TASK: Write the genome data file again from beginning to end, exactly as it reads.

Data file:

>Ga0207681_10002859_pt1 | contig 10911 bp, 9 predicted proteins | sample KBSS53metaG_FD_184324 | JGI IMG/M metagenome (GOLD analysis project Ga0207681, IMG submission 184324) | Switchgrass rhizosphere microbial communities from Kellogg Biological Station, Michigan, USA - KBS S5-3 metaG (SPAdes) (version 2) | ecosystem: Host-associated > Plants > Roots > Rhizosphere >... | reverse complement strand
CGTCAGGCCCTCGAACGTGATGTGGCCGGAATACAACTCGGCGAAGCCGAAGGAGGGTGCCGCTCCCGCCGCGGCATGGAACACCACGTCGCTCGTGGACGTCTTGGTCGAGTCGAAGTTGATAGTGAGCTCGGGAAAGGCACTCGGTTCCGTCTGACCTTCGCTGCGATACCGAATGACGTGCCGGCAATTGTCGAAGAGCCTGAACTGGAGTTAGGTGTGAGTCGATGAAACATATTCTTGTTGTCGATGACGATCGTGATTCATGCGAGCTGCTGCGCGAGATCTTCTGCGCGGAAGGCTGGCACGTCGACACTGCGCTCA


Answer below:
>Ga0207681_10002859_pt1 | contig 10911 bp, 9 predicted proteins | sample KBSS53metaG_FD_184324 | JGI IMG/M metagenome (GOLD analysis project Ga0207681, IMG submission 184324) | Switchgrass rhizosphere microbial communities from Kellogg Biological Station, Michigan, USA - KBS S5-3 metaG (SPAdes) (version 2) | ecosystem: Host-associated > Plants > Roots > Rhizosphere >... | reverse complement strand
CGTCAGGCCCTCGAACGTGATGTGGCCGGAATACAACTCGGCGAAGCCGAAGGAGGGTGCCGCTCCCGCCGCGGCATGGAACACCACGTCGCTCGTGGACGTCTTGGTCGAGTCGAAGTTGATAGTGAGCTCGGGAAAGGCACTCGGTTCCGTCTGACCTTCGCTGCGATACCGAATGACGTGCCGGCAATTGTCGAAGAGCCTGAACTGGAGTTAGGTGTGAGTCGATGAAACATATTCTTGTTGTCGATGACGATCGTGATTCATGCGAGCTGCTGCGCGAGATCTTCTGCGCGGAAGGCTGGCACGTCGACACTGCGCTCA